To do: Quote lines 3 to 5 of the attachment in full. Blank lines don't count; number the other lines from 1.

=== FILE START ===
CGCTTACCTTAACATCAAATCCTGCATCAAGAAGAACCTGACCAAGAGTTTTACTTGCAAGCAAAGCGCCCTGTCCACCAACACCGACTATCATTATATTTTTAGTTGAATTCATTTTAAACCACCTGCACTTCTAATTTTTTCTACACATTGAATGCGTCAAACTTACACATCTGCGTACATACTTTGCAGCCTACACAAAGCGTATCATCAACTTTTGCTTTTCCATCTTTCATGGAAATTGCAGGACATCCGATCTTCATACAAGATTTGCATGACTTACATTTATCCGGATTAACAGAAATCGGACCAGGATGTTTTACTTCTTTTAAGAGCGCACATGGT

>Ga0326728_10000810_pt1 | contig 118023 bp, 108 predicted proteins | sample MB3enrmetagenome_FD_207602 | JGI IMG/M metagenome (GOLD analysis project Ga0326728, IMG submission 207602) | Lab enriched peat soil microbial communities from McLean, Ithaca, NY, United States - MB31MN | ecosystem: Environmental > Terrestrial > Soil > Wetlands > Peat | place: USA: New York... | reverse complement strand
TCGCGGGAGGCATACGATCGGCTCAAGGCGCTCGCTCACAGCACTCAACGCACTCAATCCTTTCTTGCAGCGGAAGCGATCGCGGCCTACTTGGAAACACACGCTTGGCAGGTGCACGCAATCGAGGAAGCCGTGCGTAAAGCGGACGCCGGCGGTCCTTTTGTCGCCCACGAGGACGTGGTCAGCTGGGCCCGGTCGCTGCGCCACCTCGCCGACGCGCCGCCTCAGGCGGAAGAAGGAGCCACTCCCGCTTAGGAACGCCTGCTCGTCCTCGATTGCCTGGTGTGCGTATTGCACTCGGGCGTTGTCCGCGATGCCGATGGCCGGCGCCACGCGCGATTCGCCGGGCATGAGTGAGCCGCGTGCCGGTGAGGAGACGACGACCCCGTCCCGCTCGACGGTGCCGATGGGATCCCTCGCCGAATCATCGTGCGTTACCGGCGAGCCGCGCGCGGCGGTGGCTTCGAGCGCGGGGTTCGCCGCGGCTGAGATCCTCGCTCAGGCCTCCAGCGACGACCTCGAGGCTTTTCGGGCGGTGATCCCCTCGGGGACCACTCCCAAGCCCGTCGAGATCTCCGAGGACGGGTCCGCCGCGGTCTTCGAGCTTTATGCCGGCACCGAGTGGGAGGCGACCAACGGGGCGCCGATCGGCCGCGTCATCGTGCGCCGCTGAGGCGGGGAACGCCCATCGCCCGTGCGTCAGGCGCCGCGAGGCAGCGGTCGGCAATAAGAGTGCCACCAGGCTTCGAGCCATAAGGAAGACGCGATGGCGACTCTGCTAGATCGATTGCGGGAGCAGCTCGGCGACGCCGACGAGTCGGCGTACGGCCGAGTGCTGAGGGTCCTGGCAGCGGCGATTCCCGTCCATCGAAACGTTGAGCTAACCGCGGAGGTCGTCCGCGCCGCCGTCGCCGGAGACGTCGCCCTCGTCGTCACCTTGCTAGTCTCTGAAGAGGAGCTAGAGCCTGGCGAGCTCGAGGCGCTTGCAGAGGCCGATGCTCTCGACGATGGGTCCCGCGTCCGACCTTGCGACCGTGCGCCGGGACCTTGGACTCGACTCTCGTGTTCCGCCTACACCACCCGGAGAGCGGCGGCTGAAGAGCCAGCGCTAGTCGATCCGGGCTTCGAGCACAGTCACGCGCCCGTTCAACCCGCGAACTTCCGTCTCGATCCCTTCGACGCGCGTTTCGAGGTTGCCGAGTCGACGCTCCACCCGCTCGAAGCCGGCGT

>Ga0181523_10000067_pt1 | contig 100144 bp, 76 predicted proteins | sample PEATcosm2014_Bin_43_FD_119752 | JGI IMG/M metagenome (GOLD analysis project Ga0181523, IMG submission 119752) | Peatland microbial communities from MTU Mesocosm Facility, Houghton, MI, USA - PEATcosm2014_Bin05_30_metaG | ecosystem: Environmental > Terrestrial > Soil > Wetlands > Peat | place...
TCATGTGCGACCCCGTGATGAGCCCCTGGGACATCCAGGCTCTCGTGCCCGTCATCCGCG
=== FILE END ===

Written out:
TCGCGGGAGGCATACGATCGGCTCAAGGCGCTCGCTCACAGCACTCAACGCACTCAATCCTTTCTTGCAGCGGAAGCGATCGCGGCCTACTTGGAAACACACGCTTGGCAGGTGCACGCAATCGAGGAAGCCGTGCGTAAAGCGGACGCCGGCGGTCCTTTTGTCGCCCACGAGGACGTGGTCAGCTGGGCCCGGTCGCTGCGCCACCTCGCCGACGCGCCGCCTCAGGCGGAAGAAGGAGCCACTCCCGCTTAGGAACGCCTGCTCGTCCTCGATTGCCTGGTGTGCGTATTGCACTCGGGCGTTGTCCGCGATGCCGATGGCCGGCGCCACGCGCGATTCGCCGGGCATGAGTGAGCCGCGTGCCGGTGAGGAGACGACGACCCCGTCCCGCTCGACGGTGCCGATGGGATCCCTCGCCGAATCATCGTGCGTTACCGGCGAGCCGCGCGCGGCGGTGGCTTCGAGCGCGGGGTTCGCCGCGGCTGAGATCCTCGCTCAGGCCTCCAGCGACGACCTCGAGGCTTTTCGGGCGGTGATCCCCTCGGGGACCACTCCCAAGCCCGTCGAGATCTCCGAGGACGGGTCCGCCGCGGTCTTCGAGCTTTATGCCGGCACCGAGTGGGAGGCGACCAACGGGGCGCCGATCGGCCGCGTCATCGTGCGCCGCTGAGGCGGGGAACGCCCATCGCCCGTGCGTCAGGCGCCGCGAGGCAGCGGTCGGCAATAAGAGTGCCACCAGGCTTCGAGCCATAAGGAAGACGCGATGGCGACTCTGCTAGATCGATTGCGGGAGCAGCTCGGCGACGCCGACGAGTCGGCGTACGGCCGAGTGCTGAGGGTCCTGGCAGCGGCGATTCCCGTCCATCGAAACGTTGAGCTAACCGCGGAGGTCGTCCGCGCCGCCGTCGCCGGAGACGTCGCCCTCGTCGTCACCTTGCTAGTCTCTGAAGAGGAGCTAGAGCCTGGCGAGCTCGAGGCGCTTGCAGAGGCCGATGCTCTCGACGATGGGTCCCGCGTCCGACCTTGCGACCGTGCGCCGGGACCTTGGACTCGACTCTCGTGTTCCGCCTACACCACCCGGAGAGCGGCGGCTGAAGAGCCAGCGCTAGTCGATCCGGGCTTCGAGCACAGTCACGCGCCCGTTCAACCCGCGAACTTCCGTCTCGATCCCTTCGACGCGCGTTTCGAGGTTGCCGAGTCGACGCTCCACCCGCTCGAAGCCGGCGT

>Ga0181523_10000067_pt1 | contig 100144 bp, 76 predicted proteins | sample PEATcosm2014_Bin_43_FD_119752 | JGI IMG/M metagenome (GOLD analysis project Ga0181523, IMG submission 119752) | Peatland microbial communities from MTU Mesocosm Facility, Houghton, MI, USA - PEATcosm2014_Bin05_30_metaG | ecosystem: Environmental > Terrestrial > Soil > Wetlands > Peat | place...
TCATGTGCGACCCCGTGATGAGCCCCTGGGACATCCAGGCTCTCGTGCCCGTCATCCGCG